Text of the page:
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Alex Apostle

Alex Apostle

Missoula County Public Schools Superintendent Alex Apostle's contract was continued under current terms by school board trustees during their regular meeting Tuesday night.

Trustees unanimously made the decision Apostle will continue to make $200,000 over the 2015-16 school year, after a two-hour special board session to complete his annual evaluation earlier the same evening.

"I think he's compensated well for what he's doing," said Jim Sadler, the trustee who moved to continue the contract under current terms.

Apostle is doing a good job, Sadler added.

The contract expires June 30, 2016, but Apostle was mum on future plans, saying he is happy in the district and that he is looking forward to continuing work.

What happens during next year's contract decision is up in the air, school board chairman Joseph Knapp Jr. said.

Apostle has lead the district through numerous changes and is a successful leader, Knapp said.

Legally, there would have been ramifications for lowering Apostle's salary, but Knapp said public opinion was clear after a series of pay raises were approved in 2013 that set off an uproar.

"I think that there's an understanding that there's a true sensitivity of what's being asked of our community," he said.

Originally Apostle's evaluation and vote on any contract changes was planned for January, but was postponed due to a lengthy meeting.

Tuesday's evaluation was held in executive session without public admitted, a choice made by Apostle and allowed for in state law.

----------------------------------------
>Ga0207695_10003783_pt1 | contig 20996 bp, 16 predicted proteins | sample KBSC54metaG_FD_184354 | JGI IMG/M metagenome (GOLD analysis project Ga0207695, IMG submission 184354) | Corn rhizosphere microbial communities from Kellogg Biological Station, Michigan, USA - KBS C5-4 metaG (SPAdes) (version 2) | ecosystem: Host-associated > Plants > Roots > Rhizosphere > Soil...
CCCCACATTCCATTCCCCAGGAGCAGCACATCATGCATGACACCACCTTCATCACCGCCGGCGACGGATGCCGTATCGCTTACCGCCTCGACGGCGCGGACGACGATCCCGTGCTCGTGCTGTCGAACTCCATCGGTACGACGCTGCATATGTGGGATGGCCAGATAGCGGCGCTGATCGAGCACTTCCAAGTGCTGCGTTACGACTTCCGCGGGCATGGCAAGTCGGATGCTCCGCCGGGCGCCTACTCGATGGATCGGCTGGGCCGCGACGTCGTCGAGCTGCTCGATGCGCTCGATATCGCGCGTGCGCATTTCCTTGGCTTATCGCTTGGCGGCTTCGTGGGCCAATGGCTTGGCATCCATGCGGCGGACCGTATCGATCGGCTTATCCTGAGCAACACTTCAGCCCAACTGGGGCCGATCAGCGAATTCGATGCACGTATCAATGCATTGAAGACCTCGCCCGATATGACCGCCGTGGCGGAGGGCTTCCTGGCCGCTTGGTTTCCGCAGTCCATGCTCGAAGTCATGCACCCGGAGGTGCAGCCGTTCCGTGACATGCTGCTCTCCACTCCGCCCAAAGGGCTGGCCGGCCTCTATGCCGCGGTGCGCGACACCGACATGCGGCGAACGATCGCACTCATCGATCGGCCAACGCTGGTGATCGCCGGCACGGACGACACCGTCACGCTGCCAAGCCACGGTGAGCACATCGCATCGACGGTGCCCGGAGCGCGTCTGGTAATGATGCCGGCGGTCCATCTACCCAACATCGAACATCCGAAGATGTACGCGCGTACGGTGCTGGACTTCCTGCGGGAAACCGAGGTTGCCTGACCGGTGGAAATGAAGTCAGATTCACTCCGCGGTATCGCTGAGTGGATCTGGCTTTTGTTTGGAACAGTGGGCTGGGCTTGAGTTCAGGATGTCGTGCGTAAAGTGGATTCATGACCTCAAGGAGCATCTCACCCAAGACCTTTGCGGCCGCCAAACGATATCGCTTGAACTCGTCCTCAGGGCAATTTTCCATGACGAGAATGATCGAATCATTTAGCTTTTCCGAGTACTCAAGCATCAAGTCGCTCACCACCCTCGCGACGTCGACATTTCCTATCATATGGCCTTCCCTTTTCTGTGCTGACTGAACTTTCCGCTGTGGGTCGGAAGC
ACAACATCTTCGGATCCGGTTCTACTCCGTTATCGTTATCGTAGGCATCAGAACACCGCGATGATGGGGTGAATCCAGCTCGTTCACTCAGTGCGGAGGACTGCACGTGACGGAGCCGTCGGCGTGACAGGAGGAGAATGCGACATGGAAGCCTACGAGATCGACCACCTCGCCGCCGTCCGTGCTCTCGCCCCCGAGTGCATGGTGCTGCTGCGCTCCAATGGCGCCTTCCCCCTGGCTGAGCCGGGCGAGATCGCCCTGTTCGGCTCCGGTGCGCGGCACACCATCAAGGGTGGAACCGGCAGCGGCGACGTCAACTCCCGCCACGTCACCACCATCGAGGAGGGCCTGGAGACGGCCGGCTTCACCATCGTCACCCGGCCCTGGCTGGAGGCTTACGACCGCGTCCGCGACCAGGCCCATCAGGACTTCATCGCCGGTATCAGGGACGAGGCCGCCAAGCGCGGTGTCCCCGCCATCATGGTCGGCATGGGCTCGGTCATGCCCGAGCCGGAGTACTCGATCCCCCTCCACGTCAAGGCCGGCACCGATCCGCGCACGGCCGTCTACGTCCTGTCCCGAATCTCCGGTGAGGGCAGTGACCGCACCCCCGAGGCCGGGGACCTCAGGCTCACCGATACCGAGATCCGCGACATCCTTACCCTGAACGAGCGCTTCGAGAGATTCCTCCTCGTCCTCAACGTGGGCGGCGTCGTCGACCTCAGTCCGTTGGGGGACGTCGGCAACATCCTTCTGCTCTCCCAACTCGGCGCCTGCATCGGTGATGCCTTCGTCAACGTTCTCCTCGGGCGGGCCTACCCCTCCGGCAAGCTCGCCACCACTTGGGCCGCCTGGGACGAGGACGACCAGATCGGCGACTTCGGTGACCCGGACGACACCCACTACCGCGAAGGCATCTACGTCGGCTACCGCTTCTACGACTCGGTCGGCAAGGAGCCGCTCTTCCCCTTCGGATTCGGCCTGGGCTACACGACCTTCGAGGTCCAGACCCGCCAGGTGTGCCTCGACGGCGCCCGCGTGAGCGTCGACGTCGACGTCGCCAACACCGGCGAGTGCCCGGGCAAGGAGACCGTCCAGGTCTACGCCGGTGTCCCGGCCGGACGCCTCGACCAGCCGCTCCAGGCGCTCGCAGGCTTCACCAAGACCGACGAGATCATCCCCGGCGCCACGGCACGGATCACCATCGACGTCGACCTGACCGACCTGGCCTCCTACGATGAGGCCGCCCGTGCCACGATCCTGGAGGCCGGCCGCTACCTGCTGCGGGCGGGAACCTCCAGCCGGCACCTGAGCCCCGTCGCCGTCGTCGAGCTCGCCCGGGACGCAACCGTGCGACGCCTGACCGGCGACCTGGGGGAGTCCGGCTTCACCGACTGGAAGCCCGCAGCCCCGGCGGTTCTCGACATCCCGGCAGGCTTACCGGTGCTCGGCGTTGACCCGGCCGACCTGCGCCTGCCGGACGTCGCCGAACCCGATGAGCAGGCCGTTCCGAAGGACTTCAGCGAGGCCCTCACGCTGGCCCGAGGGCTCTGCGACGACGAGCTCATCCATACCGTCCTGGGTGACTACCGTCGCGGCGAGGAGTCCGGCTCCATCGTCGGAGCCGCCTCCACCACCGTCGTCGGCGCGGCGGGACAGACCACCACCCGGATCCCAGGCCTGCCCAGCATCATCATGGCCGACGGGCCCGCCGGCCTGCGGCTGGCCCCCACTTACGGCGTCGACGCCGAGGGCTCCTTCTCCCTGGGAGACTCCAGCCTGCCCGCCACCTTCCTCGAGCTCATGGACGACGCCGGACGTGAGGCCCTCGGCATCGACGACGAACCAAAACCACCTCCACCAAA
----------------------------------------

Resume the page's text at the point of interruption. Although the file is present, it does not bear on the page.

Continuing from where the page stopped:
Trustees also passed on taking a vote to expend roughly $52,000 on planning for demonstration projects that would be funded through a state Quality Schools grant.

The money would have set the district up to start project work during the summer construction season, but if the grant does not pass, the district will not receive any funding for the project through the state.

The Quality Schools grant MCPS applied for was originally proposed as part of $30 million in projects proposed by Gov. Steve Bullock, which would have required bonding to complete. Discussion at the Montana Legislature seems to be more focused on tax relief, said Pat McHugh, executive director of business and operations for the district.

"So hardly a look at how do we fund and incur debt to secure some of these capital projects," McHugh said.

"We've come to a point because of the information that we have received that we just need to think this through very carefully before we proceed," Apostle said.

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